“I don’t know what motivated the artist, which means these paintings have an intrinsic quality. I think Goethe called it the ‘essential dimension’, the thing that makes great works of art great” (Richter, Text, 85)
Criticality in painting developed in such a way as to determine the intentionality of the artist, the formal handling of medium in relation to the work, and the intrinsic individuality that resulted from a fusion of the two. That said, it would be considered extraordinarily blunt and prejudicial to look at, say, Dutch art of the 17th Century and conclude that the paintings of Vermeer, de Hooch, ter Borch and/or Maes are fundamentally the same. Sure, it’s true that in popular art-historical terms, this era has been generalized into a convention (the Dutch “Golden Age”); but connoisseurs have located the differences between these artists quite clearly. Therefore, an analysis of painting based solely on the didactic nature of the image represented should be considered uncritical. Why, then, is representational painting now only discussed in light of photo-based painting? It seems as if photo-based painting and its critical discussion in contemporary criticism has been fully conventionalized to the point that it envelops most forms of representation. No one seems to be making a connoisseurial argument on this front. The kind of sensitivity that used to be applied to discussing painting seems completely absent.
In order to get to the root of this matter, we must look at the most seminal figure in postmodern representational painting: the German painter Gerhard Richter (b. 1932). Richter is at once inclusive and divisive when it comes to postmodern theory and painting. His training ranged extensively, moving from a traditional art education in Dresden in the 1950s to his exposure to modernist and postmodernist ideas in the 1960s, meeting and working with Georg Baselitz, Sigmar Polke and Joseph Beuys. These experiences helped to guide Richter’s artistic approaches, thus leading to an impressive stylistic diversity in his work. He certainly pushes paint into an arena of vibrant discourse, especially when it comes to his photo-based work: often testing the waters of critique with nods to history painting (as in the Baader-Meinhof suite, October18, 1977, ), the Duchampian-readymade (Kitchen Chair, ), and German Romanticism (Himalaya,). The aporia that erupts in the work –and this is what elicits the greatest fascination in critical circles– is made manifest via a purposeful aridity in his delivery. That is to say, Richter paints – as much as he is able – with a deft, but formally anonymous hand. Employing no idiosyncratic mark-making, nor eye-catching surface manipulations, Richter desublimates the tropes of painting and eludes much of its historical associations, while simultaneously provoking postmodernist critique by the very use of the medium. He has stated that he paints “to bring together the most disparate and mutually contradictory elements, alive and viable, with the greatest possible freedom” (Daily Practice, 166).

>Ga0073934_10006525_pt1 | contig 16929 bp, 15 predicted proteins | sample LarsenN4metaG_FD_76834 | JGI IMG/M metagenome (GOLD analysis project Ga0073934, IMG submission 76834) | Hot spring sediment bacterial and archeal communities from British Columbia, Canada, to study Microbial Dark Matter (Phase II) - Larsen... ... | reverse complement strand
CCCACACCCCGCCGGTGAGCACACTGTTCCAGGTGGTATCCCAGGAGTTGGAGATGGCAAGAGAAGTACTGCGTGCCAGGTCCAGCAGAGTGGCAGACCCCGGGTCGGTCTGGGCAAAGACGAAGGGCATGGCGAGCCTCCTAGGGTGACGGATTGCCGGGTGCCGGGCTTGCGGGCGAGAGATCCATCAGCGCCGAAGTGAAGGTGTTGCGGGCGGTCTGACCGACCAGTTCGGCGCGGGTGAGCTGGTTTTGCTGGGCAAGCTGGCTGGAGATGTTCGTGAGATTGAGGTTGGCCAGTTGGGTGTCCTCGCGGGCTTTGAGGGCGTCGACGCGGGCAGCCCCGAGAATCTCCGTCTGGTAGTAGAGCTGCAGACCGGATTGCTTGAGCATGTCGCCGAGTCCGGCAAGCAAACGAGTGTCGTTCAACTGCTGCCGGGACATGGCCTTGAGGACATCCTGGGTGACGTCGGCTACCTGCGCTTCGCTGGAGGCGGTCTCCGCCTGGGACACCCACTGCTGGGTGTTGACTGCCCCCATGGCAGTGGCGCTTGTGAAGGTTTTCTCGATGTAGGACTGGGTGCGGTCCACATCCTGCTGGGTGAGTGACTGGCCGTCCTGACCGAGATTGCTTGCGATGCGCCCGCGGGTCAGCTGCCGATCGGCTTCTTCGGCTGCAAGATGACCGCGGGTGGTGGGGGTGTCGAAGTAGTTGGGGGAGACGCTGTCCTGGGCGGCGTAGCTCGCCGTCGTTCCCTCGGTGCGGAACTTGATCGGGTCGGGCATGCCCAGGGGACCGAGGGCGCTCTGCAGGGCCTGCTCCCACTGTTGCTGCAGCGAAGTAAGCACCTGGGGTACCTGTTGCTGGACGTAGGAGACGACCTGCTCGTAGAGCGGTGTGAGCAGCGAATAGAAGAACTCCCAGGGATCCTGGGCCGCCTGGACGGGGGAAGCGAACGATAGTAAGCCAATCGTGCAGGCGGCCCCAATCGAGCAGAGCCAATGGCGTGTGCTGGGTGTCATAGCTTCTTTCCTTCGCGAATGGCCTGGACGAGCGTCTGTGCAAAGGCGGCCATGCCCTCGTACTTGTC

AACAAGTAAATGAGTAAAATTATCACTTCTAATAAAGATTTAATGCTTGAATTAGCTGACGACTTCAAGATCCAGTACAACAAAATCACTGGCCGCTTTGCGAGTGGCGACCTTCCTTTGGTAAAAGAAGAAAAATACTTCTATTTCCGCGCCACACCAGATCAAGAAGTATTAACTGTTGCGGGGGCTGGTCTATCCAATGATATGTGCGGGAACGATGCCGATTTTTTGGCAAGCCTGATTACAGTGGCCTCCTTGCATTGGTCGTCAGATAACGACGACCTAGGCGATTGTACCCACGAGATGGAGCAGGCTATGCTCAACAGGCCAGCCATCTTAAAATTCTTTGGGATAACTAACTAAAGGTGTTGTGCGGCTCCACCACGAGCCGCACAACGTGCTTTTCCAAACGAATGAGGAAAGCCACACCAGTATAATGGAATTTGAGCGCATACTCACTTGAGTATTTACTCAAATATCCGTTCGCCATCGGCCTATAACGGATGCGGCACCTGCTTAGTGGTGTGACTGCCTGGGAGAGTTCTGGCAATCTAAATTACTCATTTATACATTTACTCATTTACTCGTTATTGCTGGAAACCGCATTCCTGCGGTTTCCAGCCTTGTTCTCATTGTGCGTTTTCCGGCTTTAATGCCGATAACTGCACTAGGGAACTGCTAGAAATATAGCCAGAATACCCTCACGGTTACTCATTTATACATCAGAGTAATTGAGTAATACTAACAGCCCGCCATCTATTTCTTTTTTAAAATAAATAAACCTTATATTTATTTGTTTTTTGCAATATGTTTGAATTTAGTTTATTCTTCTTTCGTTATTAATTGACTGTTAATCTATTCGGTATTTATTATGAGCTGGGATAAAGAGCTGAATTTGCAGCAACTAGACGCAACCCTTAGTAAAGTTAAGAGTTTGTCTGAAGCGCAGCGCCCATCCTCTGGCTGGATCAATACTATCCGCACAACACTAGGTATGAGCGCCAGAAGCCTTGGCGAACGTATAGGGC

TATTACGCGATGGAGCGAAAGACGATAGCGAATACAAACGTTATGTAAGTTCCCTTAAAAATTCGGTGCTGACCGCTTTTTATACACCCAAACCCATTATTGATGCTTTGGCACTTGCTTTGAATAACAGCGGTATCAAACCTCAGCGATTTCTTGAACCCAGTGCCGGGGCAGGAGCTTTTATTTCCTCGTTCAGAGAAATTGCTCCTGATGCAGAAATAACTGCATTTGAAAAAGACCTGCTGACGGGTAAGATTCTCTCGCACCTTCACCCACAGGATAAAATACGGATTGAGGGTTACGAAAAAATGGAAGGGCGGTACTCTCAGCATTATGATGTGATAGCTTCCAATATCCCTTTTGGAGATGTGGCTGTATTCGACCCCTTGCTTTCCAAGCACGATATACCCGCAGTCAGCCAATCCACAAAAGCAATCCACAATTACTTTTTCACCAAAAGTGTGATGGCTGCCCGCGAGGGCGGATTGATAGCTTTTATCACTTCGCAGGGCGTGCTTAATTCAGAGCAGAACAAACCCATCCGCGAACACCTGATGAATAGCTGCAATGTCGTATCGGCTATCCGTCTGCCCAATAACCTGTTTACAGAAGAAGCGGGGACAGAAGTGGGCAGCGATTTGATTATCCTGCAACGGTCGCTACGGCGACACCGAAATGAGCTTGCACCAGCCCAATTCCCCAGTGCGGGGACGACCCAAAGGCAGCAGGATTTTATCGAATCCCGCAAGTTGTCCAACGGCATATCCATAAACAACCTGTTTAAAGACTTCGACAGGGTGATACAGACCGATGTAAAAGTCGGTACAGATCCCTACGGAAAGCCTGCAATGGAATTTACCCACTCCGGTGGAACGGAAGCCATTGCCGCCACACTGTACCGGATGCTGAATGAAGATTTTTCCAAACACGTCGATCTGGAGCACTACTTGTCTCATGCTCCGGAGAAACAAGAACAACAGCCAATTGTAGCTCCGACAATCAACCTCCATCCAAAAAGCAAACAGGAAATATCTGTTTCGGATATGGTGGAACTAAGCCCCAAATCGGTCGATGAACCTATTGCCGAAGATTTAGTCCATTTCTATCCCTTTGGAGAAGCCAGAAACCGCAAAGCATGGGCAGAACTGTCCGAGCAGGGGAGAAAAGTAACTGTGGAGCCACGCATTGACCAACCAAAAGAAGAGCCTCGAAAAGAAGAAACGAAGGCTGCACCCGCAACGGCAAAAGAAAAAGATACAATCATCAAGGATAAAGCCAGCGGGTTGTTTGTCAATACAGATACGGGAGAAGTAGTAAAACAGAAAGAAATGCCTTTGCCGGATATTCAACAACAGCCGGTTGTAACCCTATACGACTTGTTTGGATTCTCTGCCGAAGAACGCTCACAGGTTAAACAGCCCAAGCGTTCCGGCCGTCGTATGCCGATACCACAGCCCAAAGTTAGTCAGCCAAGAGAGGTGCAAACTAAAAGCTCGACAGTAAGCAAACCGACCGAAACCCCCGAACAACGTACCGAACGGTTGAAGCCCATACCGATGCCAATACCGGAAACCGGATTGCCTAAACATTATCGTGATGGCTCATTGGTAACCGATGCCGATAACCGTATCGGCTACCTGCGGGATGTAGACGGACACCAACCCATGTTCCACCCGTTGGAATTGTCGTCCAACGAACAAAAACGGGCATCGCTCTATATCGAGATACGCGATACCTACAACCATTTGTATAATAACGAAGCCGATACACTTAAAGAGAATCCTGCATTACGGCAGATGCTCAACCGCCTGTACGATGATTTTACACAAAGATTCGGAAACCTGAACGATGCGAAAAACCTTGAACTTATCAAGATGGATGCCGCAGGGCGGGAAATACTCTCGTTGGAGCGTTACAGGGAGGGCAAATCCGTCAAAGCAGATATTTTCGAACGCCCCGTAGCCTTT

As is well known (and obvious in the work), Richter employs the use of photographs: his own; found or co-opted; newspaper and magazine clippings; postcards; and snapshots of screen images. The distortion that results in these photographic reproduction processes is something that Richter has often mimicked – blurring, warping, imitating the dot-matrix of a screen – in the painting itself. One of the most interesting effects of this imitation is that it calls to mind the harmony/dissonance binary of photography and painting: while the blur of a photo is due to the lens of